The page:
After a series of design missteps and dwindling sales, the Swedish icon owned by GM is showing off sleek new models
Saab, General Motors' (GM) iconoclastic Swedish auto brand, is getting a makeover. At this month's New York International Auto Show, the company unveiled two new models that executives hope will anchor a turnaround for the long-neglected premium carmaker.
Saab, founded in the 1940s as a subsidiary of a Swedish airplane manufacturer, has a rich tradition of designing quirky but innovative vehicles. Over the years, it garnered a loyal constituency of passionate, well-to-do nonconformists. (Jerry Seinfeld famously typified the average customer.) But GM's dream of turning the brand into a major competitor to European carmakers such as BMW (BMW) and Mercedes-Benz never materialized. Instead, the brand lost its way, in part because of a string of lackluster designs.
Instead of helping GM to compete with European manufacturers, some Saab models came to epitomize "badge engineering"—selling similar designs under different nameplates. This tactic of sharing resources across departments and marques made sense in theory but did not wash with consumers, especially Saab's design-savvy audience, which widely lampooned earlier efforts to introduce new models. The 9-7X, a midsize SUV introduced in 2005, was panned for being a Chevrolet TrailBlazer with a Saab front end tacked on. And the 9-2X hatch, sold briefly between 2005 and 2006, was derisively nicknamed the "Saabaru" because it was closely based on the Subaru Impreza.
Overall sales since then have been anemic, never reaching the levels expected by GM executives. So far this year, sales in the U.S. are off 23.5% from the same period last year, according to Automotive News. Each year Saab sells about 30,000 vehicles in the U.S., a sliver of the market compared with BMW, Mercedes-Benz, or Cadillac, GM's other luxury division, which sell between 150,000 and 300,000 vehicles annually. To stop losses and begin reversing its course, Saab needs fresh vehicles—and for that, it's turning to its designers.
From Concept to Reality
In particular, Saab is pinning its hopes on the new 9-4X, a small crossover SUV that will be available late next year, and a green concept vehicle, the 9-X BioHybrid hatchback. The former will compete in a rapidly growing segment that the likes of Mercedes-Benz and Audi are just entering, while the latter would become a much-needed entry-level vehicle. Both models would substantially broaden the company's lineup.
Both vehicles also draw heavily on the Saab Aero-X, a 2006 concept vehicle that signaled the beginning of executives' intention to salvage the strongest elements of the company's heritage. The 9-4X and 9-X feature the Aero-X's taut, sculpted front end and smooth airplane-like body sides. "Until [the Aero-X appeared], Saab design had become somewhat invisible," says Bryan Nesbitt, GM's vice-president for North American design, referring to the badge engineering of years past.
Reinvigoration by Design
The design-driven comeback is a favored tactic of GM management these days. Ed Welburn, GM's vice-president for design, argues that the company has more or less mastered the strategy, pointing to impressive turnarounds under way at Saturn and Cadillac. So far this year sales at both brands have been flat, as the industry braces for harder times. But the company has been winning coveted industry awards for its new designs—including the North American Car of the Year Award for last year's Saturn Aura and Motor Trend magazine's 2008 Car of the Year award for the Cadillac CTS—honors that would have been unheard of just a few years ago.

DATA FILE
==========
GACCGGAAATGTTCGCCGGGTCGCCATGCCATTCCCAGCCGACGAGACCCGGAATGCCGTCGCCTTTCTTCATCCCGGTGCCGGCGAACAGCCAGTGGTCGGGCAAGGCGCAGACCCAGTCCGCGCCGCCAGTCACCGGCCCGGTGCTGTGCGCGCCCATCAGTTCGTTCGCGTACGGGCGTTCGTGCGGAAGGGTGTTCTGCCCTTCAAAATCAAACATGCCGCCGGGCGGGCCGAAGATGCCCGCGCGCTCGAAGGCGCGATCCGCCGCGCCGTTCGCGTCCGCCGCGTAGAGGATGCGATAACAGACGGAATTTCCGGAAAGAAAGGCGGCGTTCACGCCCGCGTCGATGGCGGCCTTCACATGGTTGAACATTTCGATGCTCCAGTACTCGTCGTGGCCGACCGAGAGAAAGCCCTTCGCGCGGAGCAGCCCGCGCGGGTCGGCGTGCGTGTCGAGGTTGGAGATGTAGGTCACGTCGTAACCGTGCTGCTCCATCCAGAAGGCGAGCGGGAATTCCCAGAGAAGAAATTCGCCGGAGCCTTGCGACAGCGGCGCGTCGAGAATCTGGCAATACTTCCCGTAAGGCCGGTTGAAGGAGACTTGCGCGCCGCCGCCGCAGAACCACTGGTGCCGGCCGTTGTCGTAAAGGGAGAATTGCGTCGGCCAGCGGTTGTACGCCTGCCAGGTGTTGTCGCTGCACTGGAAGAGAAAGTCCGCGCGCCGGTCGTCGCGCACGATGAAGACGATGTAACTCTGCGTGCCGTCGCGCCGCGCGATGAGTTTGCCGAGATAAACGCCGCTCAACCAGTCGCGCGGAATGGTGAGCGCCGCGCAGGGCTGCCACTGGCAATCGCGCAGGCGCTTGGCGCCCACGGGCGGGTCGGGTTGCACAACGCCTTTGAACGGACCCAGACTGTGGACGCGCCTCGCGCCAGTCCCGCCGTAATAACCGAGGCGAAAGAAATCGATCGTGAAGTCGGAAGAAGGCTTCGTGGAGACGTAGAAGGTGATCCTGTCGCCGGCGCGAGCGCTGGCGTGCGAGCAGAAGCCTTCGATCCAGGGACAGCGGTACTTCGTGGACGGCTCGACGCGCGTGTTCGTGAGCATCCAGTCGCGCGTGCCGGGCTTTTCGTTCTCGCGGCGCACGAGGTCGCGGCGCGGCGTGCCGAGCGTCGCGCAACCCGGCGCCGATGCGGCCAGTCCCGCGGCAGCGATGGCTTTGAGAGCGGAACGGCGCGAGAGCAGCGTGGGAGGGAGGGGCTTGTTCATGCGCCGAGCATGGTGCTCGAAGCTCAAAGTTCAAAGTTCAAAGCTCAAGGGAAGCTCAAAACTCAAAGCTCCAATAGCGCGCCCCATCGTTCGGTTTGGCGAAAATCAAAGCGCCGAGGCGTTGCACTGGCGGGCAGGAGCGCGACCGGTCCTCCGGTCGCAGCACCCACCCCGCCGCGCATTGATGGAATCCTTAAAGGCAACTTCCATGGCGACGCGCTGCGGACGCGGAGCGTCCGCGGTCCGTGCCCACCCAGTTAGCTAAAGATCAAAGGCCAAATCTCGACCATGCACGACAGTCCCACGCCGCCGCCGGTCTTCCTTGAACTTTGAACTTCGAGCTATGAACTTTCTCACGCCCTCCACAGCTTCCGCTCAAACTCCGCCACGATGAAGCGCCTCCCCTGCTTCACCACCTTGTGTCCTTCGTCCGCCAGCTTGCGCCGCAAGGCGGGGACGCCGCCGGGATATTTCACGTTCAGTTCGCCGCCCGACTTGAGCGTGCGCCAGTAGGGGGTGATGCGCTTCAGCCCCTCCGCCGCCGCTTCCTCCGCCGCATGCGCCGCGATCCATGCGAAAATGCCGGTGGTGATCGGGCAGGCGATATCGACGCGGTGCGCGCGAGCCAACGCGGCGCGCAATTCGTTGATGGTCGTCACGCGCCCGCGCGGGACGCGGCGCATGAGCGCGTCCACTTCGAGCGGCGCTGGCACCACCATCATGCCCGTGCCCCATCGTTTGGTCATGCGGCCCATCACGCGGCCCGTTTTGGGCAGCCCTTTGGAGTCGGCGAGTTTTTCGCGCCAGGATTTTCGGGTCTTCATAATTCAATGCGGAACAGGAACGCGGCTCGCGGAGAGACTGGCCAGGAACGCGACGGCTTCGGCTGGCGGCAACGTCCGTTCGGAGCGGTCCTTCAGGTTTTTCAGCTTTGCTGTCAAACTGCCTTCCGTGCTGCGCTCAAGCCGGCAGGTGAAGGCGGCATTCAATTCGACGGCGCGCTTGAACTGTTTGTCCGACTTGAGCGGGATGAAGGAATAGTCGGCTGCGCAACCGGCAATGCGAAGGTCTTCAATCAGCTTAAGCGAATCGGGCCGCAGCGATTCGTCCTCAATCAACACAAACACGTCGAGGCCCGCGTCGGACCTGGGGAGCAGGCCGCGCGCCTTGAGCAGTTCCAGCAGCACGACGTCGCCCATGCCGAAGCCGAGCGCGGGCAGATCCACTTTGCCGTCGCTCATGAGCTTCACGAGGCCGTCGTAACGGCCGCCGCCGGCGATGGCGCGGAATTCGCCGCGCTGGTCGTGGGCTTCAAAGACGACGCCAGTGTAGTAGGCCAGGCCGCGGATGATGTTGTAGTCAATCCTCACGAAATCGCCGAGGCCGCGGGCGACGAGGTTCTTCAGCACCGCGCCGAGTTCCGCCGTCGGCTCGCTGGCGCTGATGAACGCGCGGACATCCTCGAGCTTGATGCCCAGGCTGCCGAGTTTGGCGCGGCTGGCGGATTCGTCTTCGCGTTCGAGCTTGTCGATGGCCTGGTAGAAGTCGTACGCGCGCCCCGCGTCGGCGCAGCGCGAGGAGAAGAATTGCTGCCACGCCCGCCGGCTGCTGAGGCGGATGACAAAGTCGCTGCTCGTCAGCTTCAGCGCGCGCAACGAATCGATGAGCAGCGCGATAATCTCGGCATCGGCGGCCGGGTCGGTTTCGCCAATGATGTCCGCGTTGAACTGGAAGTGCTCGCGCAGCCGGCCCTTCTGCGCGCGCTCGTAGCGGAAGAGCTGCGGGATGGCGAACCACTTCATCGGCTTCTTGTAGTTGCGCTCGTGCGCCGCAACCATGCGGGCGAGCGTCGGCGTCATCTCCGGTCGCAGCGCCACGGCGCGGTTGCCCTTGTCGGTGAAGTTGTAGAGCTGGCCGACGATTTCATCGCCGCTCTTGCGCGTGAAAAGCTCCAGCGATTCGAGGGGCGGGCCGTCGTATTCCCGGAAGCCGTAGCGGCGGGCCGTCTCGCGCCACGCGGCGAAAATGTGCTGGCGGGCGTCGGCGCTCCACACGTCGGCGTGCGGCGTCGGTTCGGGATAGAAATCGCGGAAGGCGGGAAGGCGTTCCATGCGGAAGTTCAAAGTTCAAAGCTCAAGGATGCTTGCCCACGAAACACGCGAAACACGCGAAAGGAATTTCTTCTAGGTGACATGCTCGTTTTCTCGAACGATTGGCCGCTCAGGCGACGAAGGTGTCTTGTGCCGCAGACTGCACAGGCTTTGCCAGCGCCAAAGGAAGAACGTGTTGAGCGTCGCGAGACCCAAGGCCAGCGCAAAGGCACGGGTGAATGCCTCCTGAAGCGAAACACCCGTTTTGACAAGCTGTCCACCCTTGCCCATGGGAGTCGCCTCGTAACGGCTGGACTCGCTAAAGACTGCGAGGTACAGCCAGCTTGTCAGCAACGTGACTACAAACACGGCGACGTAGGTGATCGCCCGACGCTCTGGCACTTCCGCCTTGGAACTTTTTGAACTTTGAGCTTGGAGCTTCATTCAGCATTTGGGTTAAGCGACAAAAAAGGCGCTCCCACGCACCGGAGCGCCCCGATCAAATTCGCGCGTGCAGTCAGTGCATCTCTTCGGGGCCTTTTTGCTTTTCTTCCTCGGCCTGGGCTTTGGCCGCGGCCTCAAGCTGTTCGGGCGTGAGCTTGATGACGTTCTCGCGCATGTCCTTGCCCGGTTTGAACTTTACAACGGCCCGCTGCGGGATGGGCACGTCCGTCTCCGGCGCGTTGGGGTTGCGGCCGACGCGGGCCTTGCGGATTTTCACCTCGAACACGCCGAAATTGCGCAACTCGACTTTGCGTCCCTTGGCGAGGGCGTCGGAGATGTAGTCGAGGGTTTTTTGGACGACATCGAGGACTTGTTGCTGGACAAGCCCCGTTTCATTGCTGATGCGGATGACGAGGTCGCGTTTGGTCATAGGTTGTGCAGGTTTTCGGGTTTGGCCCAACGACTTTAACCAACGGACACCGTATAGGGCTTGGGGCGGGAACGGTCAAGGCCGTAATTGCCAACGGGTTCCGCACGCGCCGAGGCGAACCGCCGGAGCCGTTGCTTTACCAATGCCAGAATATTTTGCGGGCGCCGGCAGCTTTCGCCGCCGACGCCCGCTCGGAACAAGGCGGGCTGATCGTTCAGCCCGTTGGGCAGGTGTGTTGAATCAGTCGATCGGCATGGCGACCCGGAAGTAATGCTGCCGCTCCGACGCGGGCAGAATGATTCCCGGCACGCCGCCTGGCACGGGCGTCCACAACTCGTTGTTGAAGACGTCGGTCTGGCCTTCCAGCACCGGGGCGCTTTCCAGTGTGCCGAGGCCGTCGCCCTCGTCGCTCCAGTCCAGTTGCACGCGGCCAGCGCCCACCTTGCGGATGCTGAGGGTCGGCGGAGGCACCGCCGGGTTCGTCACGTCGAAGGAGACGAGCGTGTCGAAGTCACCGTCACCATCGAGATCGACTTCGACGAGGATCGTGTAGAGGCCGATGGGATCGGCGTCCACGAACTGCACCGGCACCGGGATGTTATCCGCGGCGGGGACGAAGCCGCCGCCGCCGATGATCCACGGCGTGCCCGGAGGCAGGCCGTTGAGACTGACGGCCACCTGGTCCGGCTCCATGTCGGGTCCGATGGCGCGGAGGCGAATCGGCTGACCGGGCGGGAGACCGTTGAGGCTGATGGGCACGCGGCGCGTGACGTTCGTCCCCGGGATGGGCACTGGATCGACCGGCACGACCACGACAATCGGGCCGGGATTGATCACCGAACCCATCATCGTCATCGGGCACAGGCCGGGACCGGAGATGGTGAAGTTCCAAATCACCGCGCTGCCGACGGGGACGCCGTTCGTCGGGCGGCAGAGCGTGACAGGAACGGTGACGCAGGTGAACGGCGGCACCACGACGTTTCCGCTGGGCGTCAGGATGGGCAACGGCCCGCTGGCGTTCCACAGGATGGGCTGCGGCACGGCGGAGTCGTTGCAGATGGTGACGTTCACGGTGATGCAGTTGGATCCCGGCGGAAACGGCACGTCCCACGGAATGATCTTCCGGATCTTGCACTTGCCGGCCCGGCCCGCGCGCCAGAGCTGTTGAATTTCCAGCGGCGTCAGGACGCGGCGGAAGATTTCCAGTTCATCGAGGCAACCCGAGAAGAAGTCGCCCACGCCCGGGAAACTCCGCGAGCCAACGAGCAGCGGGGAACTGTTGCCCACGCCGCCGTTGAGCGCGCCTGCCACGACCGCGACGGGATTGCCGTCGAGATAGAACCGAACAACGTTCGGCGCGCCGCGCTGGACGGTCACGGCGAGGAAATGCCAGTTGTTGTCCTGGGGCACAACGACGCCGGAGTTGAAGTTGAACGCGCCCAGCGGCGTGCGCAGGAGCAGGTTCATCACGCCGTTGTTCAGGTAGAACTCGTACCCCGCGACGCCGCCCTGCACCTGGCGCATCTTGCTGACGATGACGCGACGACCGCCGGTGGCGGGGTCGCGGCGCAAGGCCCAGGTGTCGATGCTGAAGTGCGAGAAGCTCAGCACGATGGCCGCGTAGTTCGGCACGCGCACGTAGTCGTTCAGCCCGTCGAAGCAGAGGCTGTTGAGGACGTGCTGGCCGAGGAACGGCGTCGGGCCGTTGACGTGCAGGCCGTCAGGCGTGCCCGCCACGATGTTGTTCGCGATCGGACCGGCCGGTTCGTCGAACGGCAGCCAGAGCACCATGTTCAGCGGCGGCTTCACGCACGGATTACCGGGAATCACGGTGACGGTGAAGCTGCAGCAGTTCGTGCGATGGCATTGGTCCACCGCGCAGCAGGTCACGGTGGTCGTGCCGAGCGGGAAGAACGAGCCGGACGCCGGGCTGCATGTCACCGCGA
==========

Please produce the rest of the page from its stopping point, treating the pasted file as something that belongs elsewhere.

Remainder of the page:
"They've already refurbished Saturn and Cadillac with rather bold designs and are on their way there now with Pontiac and Chevrolet," agrees Wes Brown, a partner at Los Angeles marketing firm Iceology. "Logically, Saab is next."
The 9-4X and 9-X vehicles may be more modest than the extra-large and overpowered vehicles that anchored turnarounds at Saturn and Cadillac, but executives say they were specifically chosen to appeal to traditionally reserved Saab buyers. "Saab customers tend to be upper income but not overly showy," says Nesbitt. "We think these body styles are elegant but unpretentious."
Still, the company faces an uphill battle. Economic malaise in the U.S. is only likely to continue shrinking a tightening automobile market. If the designs are a hit, the company will still have to strike a delicate balance between gaining back the trust and enthusiasm of loyalists while also expanding the nameplate with new models—something it failed to do with the 9-7X and 9-2X. And the company's rollout plans will still leave dealers waiting for new product until the end of 2009.
What's more, it is not clear whether the 9-X will make it to production at all. Executives and analysts agree the company desperately needs an entry-level car to capture younger customers, but similar vehicles from Audi and Volvo have sold poorly in the U.S. Premium compact vehicles "have struggled, so the 9-X is really a test of the waters for us," admits Nesbitt. The company could nix the car in the next year, but not launching the car would surely deprive it of a less costly entry point into the brand, a key to attracting affluent younger buyers.
Still, for the first time in recent years Saab's booth at the New York show displayed new designs consumers could probably one day buy. If GM's designers can reinvigorate the brand in the way they have revived Cadillac and Saturn, long-gone loyalists may finally have a reason to return to Saab.